Troy Taormina/USA TODAY
The Magic raced out to a 9-2 lead over the Rockets and looked like they had figured some things out offensively after a horrid second-half performance Friday night in New York.
Things are not that easy. Not ever that easy.
Not with Dwight Howard patrolling the middle — and another shot blocker in Terrence Jones behind him — and James Harden able to lead the break. Eventually the Rockets shots were going to fall. It was just a question of whether the Magic's shots would fall.
For three quarters of the game, it would not. And as the Magic cut into the Rockets' 22-point lead in the fourth quarter, the shots the Magic needed would not go in. Jameer Nelson saw a 3-pointer rattle in and out from the top of the key. Maurice Harkless missed a layup attempt over Jones and then missed the putback attempt. Howard was even making his free throws.
The Magic got it to 10 points on two occasions, including the final score, but could not get that one shot that would really make the Rockets sweat in a 98-88 loss at Toyota Center on Sunday, the Magic's fifth loss in a row and fourth straight on this six-game road trip.
Orlando was simply struggling to put the ball in the hoop both in generating offense in the paint and in making the shots you expect any team to make.
That does not excuse some of the defense that occurred in the first quarter and the first half that helped the Rockets build a double digit lead that carried on throughout the game.
After that early lead from Orlando, Houston was able to step up its interior defense and generate fast break points. The Magic defense was concerned most with keeping a body on Dwight Howard and stopping James Harden from getting into thel ane and wreaking havoc. This strategy backfired as the Magic were digging in too much and allowing the Rockets open 3-pointers.
Houston made seven of 11 3-point attempts in the first quarter to open up that comfortable lead. The Rockets made just three more 3-poitners the rest of the game. That damage was done as the Magic had to adjust and then struggled to contain Harden — 27 points, 10 assists, eight rebounds, 7-for-17 shooting and 10-for-11 free throws — and Howard — 20 points and 22 rebounds.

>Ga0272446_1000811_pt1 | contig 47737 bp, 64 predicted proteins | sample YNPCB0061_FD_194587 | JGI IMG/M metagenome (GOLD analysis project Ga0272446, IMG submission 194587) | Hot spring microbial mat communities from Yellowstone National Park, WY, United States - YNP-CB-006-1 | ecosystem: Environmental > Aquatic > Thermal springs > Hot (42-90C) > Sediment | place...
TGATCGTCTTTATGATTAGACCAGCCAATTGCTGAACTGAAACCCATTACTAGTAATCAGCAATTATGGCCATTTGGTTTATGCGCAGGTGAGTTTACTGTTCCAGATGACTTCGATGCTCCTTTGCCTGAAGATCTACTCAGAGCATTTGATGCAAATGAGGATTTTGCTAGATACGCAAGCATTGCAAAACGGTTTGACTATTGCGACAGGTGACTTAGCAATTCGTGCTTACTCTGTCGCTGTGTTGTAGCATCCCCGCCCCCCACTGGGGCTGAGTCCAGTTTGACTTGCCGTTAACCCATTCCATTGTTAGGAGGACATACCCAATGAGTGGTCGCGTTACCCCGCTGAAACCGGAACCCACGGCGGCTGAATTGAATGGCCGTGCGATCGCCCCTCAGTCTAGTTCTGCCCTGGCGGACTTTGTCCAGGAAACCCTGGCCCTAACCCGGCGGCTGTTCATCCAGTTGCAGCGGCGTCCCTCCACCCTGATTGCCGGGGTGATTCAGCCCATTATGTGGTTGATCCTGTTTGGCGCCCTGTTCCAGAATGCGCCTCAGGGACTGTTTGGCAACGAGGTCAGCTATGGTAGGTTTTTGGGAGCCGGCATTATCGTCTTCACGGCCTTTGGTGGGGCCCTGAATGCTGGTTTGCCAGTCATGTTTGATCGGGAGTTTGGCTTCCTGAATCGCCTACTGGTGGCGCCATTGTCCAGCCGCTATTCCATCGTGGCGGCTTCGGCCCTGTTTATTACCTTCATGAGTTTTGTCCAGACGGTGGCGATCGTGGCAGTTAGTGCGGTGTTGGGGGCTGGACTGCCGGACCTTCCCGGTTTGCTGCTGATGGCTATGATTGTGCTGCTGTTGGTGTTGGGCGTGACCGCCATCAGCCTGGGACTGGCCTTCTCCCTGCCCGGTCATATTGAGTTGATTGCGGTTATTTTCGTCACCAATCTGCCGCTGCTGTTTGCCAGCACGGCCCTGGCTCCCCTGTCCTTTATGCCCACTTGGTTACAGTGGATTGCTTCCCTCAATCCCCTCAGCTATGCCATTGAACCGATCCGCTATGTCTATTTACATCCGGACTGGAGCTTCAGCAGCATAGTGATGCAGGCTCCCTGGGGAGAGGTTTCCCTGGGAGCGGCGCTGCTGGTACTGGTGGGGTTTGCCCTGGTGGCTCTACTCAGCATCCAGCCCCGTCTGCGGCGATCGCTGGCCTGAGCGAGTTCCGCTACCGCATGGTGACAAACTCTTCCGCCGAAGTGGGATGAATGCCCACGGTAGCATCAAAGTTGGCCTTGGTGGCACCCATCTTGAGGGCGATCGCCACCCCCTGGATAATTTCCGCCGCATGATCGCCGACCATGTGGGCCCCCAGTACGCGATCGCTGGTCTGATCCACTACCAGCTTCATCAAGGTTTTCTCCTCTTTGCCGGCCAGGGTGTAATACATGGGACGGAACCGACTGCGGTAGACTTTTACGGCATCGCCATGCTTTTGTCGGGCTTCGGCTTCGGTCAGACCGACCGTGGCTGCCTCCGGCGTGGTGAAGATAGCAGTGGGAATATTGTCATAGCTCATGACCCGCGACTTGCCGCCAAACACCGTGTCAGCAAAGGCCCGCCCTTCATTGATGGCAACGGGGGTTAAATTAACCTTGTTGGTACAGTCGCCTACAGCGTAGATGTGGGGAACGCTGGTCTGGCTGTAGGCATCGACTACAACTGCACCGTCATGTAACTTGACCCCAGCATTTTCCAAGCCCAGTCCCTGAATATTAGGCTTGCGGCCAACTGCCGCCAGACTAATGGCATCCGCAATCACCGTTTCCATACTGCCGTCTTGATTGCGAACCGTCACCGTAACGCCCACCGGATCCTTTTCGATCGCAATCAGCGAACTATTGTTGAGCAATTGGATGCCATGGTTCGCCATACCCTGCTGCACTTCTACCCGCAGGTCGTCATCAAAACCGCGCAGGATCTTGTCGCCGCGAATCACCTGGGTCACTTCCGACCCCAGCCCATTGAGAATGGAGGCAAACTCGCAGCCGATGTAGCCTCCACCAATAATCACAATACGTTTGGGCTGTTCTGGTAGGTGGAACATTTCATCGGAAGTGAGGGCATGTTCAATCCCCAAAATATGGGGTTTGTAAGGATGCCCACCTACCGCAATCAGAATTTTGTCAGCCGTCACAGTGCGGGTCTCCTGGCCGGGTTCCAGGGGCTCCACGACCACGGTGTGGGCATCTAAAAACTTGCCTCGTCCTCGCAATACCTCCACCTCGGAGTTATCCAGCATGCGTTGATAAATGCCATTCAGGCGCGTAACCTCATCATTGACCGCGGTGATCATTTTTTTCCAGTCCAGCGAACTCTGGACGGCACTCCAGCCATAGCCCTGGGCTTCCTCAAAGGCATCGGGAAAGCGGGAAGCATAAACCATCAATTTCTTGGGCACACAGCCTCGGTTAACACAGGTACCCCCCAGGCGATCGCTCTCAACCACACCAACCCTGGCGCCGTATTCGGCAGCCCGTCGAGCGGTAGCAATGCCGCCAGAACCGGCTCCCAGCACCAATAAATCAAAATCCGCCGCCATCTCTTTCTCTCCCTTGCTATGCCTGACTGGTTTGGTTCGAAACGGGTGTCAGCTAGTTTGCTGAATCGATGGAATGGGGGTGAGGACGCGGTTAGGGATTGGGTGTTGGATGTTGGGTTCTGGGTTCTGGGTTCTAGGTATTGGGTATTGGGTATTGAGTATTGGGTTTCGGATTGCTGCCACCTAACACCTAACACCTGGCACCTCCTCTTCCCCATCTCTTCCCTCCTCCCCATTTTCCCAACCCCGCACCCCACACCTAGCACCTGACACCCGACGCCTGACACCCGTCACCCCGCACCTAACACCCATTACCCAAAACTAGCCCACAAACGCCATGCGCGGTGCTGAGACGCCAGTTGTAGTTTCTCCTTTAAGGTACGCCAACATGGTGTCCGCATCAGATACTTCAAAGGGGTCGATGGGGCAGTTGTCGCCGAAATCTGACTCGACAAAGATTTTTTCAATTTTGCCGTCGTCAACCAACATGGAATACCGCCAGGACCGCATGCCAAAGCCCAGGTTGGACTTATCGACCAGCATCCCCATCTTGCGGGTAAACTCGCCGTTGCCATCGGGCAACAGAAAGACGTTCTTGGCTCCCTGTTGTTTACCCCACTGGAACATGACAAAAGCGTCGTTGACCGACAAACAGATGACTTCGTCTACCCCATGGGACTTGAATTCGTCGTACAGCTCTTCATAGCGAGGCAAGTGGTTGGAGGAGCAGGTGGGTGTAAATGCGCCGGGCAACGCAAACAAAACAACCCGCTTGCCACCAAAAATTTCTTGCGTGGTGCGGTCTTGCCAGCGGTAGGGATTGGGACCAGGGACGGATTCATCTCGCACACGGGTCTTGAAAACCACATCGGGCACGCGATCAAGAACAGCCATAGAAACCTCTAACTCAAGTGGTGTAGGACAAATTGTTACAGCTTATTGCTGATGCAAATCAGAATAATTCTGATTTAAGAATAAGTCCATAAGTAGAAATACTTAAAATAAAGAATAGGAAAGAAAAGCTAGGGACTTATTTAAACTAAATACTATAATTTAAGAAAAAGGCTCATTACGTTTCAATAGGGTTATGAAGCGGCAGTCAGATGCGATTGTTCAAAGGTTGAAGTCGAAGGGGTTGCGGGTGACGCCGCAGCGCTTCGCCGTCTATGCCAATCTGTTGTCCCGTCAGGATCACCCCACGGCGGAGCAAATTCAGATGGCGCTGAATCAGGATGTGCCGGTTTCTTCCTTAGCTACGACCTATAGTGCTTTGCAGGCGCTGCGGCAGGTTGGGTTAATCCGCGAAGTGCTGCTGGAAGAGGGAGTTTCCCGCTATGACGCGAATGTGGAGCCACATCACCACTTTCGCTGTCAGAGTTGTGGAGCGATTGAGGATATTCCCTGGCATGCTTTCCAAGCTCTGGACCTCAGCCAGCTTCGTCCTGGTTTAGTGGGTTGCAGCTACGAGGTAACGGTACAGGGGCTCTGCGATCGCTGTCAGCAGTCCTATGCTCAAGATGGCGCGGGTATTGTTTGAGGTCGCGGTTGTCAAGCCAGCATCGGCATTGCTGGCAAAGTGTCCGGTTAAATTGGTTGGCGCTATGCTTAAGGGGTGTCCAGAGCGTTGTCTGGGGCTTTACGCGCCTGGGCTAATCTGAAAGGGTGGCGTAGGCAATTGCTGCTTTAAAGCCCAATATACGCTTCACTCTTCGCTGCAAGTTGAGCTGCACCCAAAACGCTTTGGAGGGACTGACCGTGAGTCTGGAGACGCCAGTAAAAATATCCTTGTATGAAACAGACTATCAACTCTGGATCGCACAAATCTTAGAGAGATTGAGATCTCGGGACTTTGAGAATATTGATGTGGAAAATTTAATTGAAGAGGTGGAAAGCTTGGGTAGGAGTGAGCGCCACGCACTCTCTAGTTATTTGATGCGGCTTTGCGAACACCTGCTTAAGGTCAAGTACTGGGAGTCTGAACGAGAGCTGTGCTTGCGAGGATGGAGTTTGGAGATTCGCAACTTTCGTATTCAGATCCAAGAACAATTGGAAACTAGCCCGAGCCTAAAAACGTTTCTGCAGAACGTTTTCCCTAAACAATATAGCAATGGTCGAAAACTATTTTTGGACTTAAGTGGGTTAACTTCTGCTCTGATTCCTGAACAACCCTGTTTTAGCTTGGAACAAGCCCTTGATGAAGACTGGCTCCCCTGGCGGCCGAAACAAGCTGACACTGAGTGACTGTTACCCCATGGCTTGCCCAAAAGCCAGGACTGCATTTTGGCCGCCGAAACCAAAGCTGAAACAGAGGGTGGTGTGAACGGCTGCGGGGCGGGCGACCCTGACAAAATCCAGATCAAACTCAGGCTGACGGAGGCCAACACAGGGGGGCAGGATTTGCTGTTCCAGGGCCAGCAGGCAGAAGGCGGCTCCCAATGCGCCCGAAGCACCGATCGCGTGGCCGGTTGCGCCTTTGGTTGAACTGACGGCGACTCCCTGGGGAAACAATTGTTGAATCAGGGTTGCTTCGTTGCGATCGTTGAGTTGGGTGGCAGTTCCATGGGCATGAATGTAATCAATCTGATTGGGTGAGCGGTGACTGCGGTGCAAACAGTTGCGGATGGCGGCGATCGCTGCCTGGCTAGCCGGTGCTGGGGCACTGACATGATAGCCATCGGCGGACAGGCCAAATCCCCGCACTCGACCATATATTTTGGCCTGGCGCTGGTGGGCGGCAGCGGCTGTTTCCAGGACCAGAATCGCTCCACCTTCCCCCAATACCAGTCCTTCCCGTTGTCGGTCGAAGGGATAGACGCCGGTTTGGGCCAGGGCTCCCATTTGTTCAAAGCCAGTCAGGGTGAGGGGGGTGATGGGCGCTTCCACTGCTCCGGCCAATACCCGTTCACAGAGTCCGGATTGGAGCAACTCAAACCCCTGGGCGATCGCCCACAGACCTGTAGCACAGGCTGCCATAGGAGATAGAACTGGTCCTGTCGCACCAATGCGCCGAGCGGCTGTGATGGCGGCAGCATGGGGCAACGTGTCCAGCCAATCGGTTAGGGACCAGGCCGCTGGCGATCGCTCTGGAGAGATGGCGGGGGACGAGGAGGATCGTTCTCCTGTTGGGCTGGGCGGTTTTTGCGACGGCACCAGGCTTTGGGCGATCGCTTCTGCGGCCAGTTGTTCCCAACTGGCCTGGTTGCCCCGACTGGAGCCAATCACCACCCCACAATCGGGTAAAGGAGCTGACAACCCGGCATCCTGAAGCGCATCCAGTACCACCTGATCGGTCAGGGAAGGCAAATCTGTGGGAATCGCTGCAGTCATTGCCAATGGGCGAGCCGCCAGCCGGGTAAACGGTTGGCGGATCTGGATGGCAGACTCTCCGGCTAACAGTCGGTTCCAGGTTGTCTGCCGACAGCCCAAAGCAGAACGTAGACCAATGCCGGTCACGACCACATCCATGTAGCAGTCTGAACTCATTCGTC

The struggles defensively and then the struggles to get good shots to fall seemed to lead to some lagging energy on both ends of the floor. Orlando shot 27.7 percent in the first half and scored 38 points in the opening 24 minutes. The team finished shooting 34.4 percent for the game. Andrew Nicholson missed six of his eight first half field goals and several of those looks were relatively open.
Houston was consistently beating Orlando to loose balls and scaring Orlando out of the paint with the team's shot blocking. The Rockets had 10 blocks on the evening and held the Magic to 38 points in the paint (it ended up being two more than the Rockets).
Orlando finally got its offense going in the fourth quarter, trying hard to attack the offensive glass more and increase the effort and energy. It worked as the Magic slowly climbed back into the game. Give them the credit for trying to work their way back into this game. The Rockets found them very difficult to straight-up blowout.
The Magic defense did a better job forcing turnovers and getting back in transition to prevent those fast break opportunities. They may have given up more fouls, but they prevented the killer 3-pointers in which the Rockets rely so heavily on. Houston ended up shooting just 42.1 percent for the game.
Orlando just could not find the bottom of the net. Time and time again, there were hurried shots around the rim and in the paint and even on the perimeter. The ball would not cooperate with Orlando's intentions to make a comeback. One that was very much there.
Arron Afflalo scored 17 points on 6-for-17 shooting. Glen Davis had 18 points on 8-for-18 shooting and Jameer Nelson had 15 points on 5-for-12 shooting, although he mad four 3-pointers including a few in the fourth quarter that helped propel Orlando's comeback bid.
Those are not shooting numbers from key players that will mean the Magic will win. Throw in Houston's ability to get second chance opportunities with Nikola Vucevic out and it was just a very tall task to make up the deficit the Magic dug themselves.
Orlando has to make shots to win. This is not a team that will win very often when shooting worse than 40 percent, let alone worse than 35 percent. No comeback bid is going to succeed like that. The Magic brought the defensive effort needed a bit too late (or maybe the Rockets eased on the throttle and got sloppy).
Whatever it was, it added up to anotehr loss which only frustrated this team even more.